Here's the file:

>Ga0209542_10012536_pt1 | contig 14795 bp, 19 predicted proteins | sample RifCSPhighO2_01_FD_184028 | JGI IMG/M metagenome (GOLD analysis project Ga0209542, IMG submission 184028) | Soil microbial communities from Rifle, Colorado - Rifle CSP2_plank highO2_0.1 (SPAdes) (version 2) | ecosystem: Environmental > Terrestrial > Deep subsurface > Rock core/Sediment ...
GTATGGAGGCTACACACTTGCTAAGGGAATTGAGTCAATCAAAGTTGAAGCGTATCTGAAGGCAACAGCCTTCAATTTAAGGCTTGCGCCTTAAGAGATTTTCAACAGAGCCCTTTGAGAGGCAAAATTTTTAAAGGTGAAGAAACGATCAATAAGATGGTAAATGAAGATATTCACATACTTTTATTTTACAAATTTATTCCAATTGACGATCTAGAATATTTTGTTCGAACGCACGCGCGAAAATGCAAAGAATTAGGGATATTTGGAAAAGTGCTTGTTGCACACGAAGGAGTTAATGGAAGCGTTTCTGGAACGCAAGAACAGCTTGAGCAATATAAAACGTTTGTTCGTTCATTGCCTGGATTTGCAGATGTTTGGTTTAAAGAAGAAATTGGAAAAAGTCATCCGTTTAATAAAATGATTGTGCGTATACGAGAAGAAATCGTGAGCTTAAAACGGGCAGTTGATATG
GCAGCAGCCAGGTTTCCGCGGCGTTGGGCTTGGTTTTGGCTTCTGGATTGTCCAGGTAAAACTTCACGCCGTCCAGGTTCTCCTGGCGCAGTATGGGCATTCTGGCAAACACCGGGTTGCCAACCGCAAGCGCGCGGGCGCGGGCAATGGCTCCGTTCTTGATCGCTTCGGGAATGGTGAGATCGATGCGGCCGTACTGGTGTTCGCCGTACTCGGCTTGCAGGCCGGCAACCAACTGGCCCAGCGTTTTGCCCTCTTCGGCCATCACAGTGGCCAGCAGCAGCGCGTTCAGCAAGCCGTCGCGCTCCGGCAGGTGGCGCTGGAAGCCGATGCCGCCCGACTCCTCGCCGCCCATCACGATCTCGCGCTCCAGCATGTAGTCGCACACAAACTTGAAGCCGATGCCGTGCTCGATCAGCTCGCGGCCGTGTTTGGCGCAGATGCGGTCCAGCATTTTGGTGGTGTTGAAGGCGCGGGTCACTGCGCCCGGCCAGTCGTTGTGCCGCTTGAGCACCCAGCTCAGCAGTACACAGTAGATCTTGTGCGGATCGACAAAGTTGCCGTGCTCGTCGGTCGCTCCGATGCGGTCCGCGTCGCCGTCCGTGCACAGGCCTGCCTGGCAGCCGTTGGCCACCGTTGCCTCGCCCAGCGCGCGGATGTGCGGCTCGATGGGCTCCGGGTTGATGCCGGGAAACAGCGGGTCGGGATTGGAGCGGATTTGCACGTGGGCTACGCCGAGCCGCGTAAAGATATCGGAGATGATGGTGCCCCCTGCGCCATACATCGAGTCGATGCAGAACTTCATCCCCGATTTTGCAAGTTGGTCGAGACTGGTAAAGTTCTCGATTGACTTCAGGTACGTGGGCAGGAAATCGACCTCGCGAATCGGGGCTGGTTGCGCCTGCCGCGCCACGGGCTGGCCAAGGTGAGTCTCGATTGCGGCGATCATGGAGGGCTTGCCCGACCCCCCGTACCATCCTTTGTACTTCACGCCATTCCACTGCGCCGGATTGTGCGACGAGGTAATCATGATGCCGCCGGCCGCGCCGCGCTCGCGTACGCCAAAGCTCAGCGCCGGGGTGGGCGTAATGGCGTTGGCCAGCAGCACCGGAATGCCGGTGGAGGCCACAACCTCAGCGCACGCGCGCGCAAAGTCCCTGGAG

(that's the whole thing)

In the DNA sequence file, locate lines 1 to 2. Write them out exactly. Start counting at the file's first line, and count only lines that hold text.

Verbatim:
>Ga0209542_10012536_pt1 | contig 14795 bp, 19 predicted proteins | sample RifCSPhighO2_01_FD_184028 | JGI IMG/M metagenome (GOLD analysis project Ga0209542, IMG submission 184028) | Soil microbial communities from Rifle, Colorado - Rifle CSP2_plank highO2_0.1 (SPAdes) (version 2) | ecosystem: Environmental > Terrestrial > Deep subsurface > Rock core/Sediment ...
GTATGGAGGCTACACACTTGCTAAGGGAATTGAGTCAATCAAAGTTGAAGCGTATCTGAAGGCAACAGCCTTCAATTTAAGGCTTGCGCCTTAAGAGATTTTCAACAGAGCCCTTTGAGAGGCAAAATTTTTAAAGGTGAAGAAACGATCAATAAGATGGTAAATGAAGATATTCACATACTTTTATTTTACAAATTTATTCCAATTGACGATCTAGAATATTTTGTTCGAACGCACGCGCGAAAATGCAAAGAATTAGGGATATTTGGAAAAGTGCTTGTTGCACACGAAGGAGTTAATGGAAGCGTTTCTGGAACGCAAGAACAGCTTGAGCAATATAAAACGTTTGTTCGTTCATTGCCTGGATTTGCAGATGTTTGGTTTAAAGAAGAAATTGGAAAAAGTCATCCGTTTAATAAAATGATTGTGCGTATACGAGAAGAAATCGTGAGCTTAAAACGGGCAGTTGATATG